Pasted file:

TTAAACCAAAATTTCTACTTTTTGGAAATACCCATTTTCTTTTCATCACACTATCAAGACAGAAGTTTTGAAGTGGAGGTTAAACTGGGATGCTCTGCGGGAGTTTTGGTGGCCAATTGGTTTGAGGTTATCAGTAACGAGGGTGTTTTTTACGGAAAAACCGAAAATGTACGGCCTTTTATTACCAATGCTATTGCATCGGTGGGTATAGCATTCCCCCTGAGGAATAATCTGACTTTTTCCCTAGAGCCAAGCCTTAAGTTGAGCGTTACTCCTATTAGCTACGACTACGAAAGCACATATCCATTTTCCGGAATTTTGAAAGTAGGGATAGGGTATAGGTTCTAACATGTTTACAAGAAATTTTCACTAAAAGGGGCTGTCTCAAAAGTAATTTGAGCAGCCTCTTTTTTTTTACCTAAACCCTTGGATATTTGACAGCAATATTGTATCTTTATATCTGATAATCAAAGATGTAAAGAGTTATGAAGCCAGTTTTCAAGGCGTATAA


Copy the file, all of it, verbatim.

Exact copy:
TTAAACCAAAATTTCTACTTTTTGGAAATACCCATTTTCTTTTCATCACACTATCAAGACAGAAGTTTTGAAGTGGAGGTTAAACTGGGATGCTCTGCGGGAGTTTTGGTGGCCAATTGGTTTGAGGTTATCAGTAACGAGGGTGTTTTTTACGGAAAAACCGAAAATGTACGGCCTTTTATTACCAATGCTATTGCATCGGTGGGTATAGCATTCCCCCTGAGGAATAATCTGACTTTTTCCCTAGAGCCAAGCCTTAAGTTGAGCGTTACTCCTATTAGCTACGACTACGAAAGCACATATCCATTTTCCGGAATTTTGAAAGTAGGGATAGGGTATAGGTTCTAACATGTTTACAAGAAATTTTCACTAAAAGGGGCTGTCTCAAAAGTAATTTGAGCAGCCTCTTTTTTTTTACCTAAACCCTTGGATATTTGACAGCAATATTGTATCTTTATATCTGATAATCAAAGATGTAAAGAGTTATGAAGCCAGTTTTCAAGGCGTATAA